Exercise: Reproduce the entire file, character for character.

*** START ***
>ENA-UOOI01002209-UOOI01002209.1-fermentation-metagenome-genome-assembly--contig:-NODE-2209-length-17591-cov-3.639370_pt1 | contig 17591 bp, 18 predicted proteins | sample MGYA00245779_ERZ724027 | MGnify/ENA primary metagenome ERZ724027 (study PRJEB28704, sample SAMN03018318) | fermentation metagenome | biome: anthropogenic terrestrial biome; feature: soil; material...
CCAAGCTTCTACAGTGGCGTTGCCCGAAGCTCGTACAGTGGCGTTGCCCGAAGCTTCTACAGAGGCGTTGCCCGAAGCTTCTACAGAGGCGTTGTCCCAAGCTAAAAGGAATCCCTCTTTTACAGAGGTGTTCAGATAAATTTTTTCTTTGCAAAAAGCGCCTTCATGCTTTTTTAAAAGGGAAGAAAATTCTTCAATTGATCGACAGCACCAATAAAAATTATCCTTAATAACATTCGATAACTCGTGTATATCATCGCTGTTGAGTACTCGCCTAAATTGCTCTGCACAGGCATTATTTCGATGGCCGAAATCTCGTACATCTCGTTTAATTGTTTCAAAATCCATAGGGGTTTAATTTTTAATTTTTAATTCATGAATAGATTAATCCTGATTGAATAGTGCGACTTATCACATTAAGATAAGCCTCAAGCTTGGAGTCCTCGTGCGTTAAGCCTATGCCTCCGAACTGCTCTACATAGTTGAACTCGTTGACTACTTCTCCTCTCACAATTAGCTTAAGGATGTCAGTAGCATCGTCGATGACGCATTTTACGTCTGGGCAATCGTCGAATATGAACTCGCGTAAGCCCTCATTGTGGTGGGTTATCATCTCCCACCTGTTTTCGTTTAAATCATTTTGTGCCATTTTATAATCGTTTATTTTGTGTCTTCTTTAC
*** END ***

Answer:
>ENA-UOOI01002209-UOOI01002209.1-fermentation-metagenome-genome-assembly--contig:-NODE-2209-length-17591-cov-3.639370_pt1 | contig 17591 bp, 18 predicted proteins | sample MGYA00245779_ERZ724027 | MGnify/ENA primary metagenome ERZ724027 (study PRJEB28704, sample SAMN03018318) | fermentation metagenome | biome: anthropogenic terrestrial biome; feature: soil; material...
CCAAGCTTCTACAGTGGCGTTGCCCGAAGCTCGTACAGTGGCGTTGCCCGAAGCTTCTACAGAGGCGTTGCCCGAAGCTTCTACAGAGGCGTTGTCCCAAGCTAAAAGGAATCCCTCTTTTACAGAGGTGTTCAGATAAATTTTTTCTTTGCAAAAAGCGCCTTCATGCTTTTTTAAAAGGGAAGAAAATTCTTCAATTGATCGACAGCACCAATAAAAATTATCCTTAATAACATTCGATAACTCGTGTATATCATCGCTGTTGAGTACTCGCCTAAATTGCTCTGCACAGGCATTATTTCGATGGCCGAAATCTCGTACATCTCGTTTAATTGTTTCAAAATCCATAGGGGTTTAATTTTTAATTTTTAATTCATGAATAGATTAATCCTGATTGAATAGTGCGACTTATCACATTAAGATAAGCCTCAAGCTTGGAGTCCTCGTGCGTTAAGCCTATGCCTCCGAACTGCTCTACATAGTTGAACTCGTTGACTACTTCTCCTCTCACAATTAGCTTAAGGATGTCAGTAGCATCGTCGATGACGCATTTTACGTCTGGGCAATCGTCGAATATGAACTCGCGTAAGCCCTCATTGTGGTGGGTTATCATCTCCCACCTGTTTTCGTTTAAATCATTTTGTGCCATTTTATAATCGTTTATTTTGTGTCTTCTTTAC